The School Doctor discusses the digital world in the world of the younger generation in his latest post.
The perils of the digital world are numerous and well-known. Our attention spans — especially the attention spans of younger generations — are dwindling down to seconds. We crave a new stimulus every ten seconds or so — this is why US sitcoms aim to have their audiences in paroxysms of laughter every other breath, before they change channel. We spend our days like gunslingers from old westerns, only we use our smartphones rather than guns, and if gunslingers whipped out their weapons with the frequency we do our iPhones, the Wild West would have been an even bloodier place. We are losing sleep because we fear missing out on the latest non-event. We stay wired to Instagram or Facebook just in case someone ‘likes’ our latest pithy observation or Throwback Thursday picture, and we can get a tiny short-term buzz, literally and metaphorically.
It has now apparently become the norm to send across cyberspace pictures of body parts that were once reserved for a, shall we say, ‘smaller’ audience. Selfies of any description often speak of a desperate need for validation: ‘please like my face; like where I am; like what I’m doing; like me, or the constructed me, because I’m not sure about the real me’. Our political systems seem to be at the mercy of sinister external interference, as bots and trolls are used to hurl old-style propaganda (‘fake news!’) in our relatively new digital world. The decency of public debate, our civic (once) norms, swirl down the technological toilet, as below-the-liners frequently swap polite and constructive disagreement for ad hominem vitriol, led by a Twitter bully-in-chief.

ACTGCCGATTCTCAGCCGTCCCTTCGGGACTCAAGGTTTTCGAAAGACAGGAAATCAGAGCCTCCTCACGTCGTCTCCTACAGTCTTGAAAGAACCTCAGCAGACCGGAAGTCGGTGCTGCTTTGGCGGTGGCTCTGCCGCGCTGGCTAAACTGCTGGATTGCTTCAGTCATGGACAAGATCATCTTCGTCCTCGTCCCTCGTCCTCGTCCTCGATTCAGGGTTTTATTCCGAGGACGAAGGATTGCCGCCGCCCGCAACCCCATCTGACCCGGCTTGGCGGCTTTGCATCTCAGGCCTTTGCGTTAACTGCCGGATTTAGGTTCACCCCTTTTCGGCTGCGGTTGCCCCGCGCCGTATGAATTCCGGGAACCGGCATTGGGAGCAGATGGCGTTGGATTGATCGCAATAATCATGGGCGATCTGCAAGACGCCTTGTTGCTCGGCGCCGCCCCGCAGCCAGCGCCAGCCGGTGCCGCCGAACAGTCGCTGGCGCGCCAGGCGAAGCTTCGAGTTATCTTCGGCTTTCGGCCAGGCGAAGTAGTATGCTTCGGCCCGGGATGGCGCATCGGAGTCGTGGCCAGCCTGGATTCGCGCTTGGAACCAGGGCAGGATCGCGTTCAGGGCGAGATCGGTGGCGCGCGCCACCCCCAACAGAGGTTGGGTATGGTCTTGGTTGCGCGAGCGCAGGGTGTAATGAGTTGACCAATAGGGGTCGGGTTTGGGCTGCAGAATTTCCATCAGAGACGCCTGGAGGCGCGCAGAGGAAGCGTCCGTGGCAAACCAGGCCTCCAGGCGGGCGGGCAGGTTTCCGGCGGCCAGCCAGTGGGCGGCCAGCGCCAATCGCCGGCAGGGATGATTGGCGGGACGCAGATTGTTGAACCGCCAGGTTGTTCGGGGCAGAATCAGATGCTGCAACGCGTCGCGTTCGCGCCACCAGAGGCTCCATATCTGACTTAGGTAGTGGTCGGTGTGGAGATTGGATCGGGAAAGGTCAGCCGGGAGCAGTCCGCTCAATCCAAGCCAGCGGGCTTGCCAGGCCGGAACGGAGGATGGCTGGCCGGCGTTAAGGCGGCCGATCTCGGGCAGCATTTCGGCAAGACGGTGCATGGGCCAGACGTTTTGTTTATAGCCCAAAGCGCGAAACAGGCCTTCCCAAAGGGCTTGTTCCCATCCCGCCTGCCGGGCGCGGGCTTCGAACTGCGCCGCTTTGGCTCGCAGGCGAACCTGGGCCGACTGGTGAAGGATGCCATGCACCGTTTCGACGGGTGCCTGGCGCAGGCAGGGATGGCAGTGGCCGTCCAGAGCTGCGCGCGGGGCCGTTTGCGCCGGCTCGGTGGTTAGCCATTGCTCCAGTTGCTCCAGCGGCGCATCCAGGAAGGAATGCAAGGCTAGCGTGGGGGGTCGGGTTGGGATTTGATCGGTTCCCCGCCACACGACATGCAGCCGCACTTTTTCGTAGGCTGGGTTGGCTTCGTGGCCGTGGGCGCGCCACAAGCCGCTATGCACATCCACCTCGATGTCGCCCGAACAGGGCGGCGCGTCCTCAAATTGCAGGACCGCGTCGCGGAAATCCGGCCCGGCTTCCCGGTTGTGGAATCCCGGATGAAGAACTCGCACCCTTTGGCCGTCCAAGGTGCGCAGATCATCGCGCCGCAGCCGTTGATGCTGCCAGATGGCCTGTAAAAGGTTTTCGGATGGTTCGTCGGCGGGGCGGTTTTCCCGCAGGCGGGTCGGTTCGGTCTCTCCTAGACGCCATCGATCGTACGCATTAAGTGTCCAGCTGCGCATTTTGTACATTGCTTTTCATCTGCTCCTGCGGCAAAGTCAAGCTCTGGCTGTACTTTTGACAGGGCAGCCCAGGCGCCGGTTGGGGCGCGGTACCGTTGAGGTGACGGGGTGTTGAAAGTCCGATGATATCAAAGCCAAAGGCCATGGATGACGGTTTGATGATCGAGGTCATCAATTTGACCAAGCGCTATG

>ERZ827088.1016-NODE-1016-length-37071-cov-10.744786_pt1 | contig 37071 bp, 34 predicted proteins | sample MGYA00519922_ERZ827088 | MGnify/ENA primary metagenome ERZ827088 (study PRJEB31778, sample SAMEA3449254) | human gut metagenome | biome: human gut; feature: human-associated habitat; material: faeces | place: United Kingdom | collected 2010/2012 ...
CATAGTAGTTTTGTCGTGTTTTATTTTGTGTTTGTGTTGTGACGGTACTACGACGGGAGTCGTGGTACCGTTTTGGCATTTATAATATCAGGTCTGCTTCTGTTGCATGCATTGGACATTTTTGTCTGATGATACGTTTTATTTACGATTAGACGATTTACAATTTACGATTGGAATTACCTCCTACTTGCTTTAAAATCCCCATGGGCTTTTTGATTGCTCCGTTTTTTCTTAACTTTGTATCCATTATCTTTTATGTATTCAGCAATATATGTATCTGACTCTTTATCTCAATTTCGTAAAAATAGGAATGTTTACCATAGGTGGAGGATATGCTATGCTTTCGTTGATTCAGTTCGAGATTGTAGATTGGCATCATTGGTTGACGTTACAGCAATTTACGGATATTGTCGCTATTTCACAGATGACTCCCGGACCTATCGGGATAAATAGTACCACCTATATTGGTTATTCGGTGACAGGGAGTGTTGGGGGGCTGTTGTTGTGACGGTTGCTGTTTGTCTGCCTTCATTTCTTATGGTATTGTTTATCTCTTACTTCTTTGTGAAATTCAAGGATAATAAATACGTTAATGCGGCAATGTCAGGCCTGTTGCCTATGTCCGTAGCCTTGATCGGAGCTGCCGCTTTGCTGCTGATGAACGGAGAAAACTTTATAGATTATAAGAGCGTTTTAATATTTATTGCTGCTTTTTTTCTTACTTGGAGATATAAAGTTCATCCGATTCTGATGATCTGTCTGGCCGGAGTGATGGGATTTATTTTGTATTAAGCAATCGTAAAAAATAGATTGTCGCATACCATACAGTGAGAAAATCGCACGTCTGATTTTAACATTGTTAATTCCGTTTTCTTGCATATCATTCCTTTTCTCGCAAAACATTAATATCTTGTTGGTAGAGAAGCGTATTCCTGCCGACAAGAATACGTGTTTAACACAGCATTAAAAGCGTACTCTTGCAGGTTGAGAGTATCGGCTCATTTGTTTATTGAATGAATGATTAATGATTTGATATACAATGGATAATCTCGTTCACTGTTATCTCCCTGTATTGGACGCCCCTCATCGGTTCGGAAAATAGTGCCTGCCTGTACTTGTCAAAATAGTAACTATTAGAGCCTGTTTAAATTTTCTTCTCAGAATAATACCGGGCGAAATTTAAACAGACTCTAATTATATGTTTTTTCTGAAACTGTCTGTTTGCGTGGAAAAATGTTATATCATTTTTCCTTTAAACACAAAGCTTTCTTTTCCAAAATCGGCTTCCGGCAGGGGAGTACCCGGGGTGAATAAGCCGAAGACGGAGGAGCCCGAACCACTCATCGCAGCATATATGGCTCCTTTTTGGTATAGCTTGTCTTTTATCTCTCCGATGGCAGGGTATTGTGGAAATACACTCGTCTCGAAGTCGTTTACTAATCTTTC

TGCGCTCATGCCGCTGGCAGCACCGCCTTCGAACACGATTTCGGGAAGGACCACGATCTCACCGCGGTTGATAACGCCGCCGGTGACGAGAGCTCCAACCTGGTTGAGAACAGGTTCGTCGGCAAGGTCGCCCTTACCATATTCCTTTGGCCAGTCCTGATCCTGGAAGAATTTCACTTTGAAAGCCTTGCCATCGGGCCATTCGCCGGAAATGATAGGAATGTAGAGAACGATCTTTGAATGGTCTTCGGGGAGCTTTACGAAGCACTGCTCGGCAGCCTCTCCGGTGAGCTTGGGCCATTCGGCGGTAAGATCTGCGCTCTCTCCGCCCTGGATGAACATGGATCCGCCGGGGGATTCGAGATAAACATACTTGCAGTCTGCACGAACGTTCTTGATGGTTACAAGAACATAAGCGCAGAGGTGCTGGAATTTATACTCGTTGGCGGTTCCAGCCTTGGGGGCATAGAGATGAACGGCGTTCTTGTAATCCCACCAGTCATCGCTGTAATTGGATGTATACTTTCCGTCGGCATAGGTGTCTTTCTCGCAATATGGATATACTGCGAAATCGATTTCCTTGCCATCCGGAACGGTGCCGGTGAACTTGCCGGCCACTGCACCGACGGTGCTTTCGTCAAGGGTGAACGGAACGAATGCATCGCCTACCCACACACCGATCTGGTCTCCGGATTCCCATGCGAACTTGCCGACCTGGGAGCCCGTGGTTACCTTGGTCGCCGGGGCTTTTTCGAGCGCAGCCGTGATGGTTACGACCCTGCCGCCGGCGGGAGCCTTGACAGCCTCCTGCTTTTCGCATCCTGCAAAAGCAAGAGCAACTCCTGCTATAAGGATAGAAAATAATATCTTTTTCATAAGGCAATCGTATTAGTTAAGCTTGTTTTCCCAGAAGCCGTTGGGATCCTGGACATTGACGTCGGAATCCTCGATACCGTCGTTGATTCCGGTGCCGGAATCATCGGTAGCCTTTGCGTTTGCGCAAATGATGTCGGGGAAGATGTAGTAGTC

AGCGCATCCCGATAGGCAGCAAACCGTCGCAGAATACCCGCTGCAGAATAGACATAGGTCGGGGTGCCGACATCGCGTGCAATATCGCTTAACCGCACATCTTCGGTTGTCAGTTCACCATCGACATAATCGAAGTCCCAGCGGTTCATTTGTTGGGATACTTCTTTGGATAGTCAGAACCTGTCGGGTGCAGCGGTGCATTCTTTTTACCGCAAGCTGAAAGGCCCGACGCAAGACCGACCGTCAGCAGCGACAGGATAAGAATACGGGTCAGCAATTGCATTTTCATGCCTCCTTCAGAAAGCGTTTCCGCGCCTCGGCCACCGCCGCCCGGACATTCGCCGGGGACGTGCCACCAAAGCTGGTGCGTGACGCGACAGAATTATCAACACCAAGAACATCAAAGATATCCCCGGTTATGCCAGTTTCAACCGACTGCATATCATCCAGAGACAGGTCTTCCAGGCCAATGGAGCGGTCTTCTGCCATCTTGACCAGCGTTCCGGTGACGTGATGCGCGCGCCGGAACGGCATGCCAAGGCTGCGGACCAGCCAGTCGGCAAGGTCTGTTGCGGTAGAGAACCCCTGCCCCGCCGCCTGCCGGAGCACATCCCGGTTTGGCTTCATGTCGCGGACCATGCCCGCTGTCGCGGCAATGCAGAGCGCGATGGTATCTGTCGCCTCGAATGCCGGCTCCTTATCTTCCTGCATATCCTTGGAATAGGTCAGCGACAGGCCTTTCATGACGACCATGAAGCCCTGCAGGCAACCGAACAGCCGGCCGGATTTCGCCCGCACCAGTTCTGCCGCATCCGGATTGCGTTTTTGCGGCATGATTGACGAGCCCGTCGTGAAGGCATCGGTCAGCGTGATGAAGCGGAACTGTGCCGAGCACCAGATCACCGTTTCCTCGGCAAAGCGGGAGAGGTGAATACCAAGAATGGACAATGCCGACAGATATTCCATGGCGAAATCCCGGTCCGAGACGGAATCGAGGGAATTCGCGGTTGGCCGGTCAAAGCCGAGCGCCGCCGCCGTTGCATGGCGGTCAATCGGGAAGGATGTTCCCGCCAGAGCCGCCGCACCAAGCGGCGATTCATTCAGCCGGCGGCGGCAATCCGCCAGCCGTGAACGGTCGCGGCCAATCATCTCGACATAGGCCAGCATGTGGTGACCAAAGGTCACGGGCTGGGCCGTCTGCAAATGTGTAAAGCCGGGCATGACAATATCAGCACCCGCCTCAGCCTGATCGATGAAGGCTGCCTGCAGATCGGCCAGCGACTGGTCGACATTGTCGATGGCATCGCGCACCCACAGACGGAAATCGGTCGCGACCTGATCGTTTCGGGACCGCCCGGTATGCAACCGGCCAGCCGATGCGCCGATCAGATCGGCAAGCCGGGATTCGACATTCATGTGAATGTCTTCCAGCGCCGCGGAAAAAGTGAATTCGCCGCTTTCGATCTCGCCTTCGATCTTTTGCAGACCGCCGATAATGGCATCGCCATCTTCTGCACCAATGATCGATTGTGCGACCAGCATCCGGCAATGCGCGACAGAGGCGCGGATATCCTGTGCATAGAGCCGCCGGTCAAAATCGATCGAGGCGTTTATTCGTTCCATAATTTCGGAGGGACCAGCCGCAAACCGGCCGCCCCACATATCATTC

So it is down to schools — and parents — to help our charges navigate this new and rapidly-changing world. Information evenings are held; well-meaning acronyms are devised; ‘If you wouldn’t say it to their face, don’t say it online’, we plead; issues of criminality are raised; lessons in spotting fake news and dodgy websites are planned (though we use to call that ‘sourcework’). Then we whip our iPhone out of our pocket, check how many people have ‘liked’ the latest picture of our cat looking like Hitler, and take a selfie of ourselves in front of the ‘Safer Internet Day’ banner. (I am, of course, away of the irony that I am typing this on a computer and you are reading this on a blog.)
Flippancy aside, there are clearly serious pitfalls that we, and our pupils need to avoid. And it is very much part of our pupils’ wellbeing that they learn digital detox strategies, to look up from their screens – whether it be to extend an attention span that will be rather useful in the workplace, or to appreciate the opportunities and beauty of the world around them, friendships that aren’t mediated by Instagram or Facebook, or to not end up on some kind of register.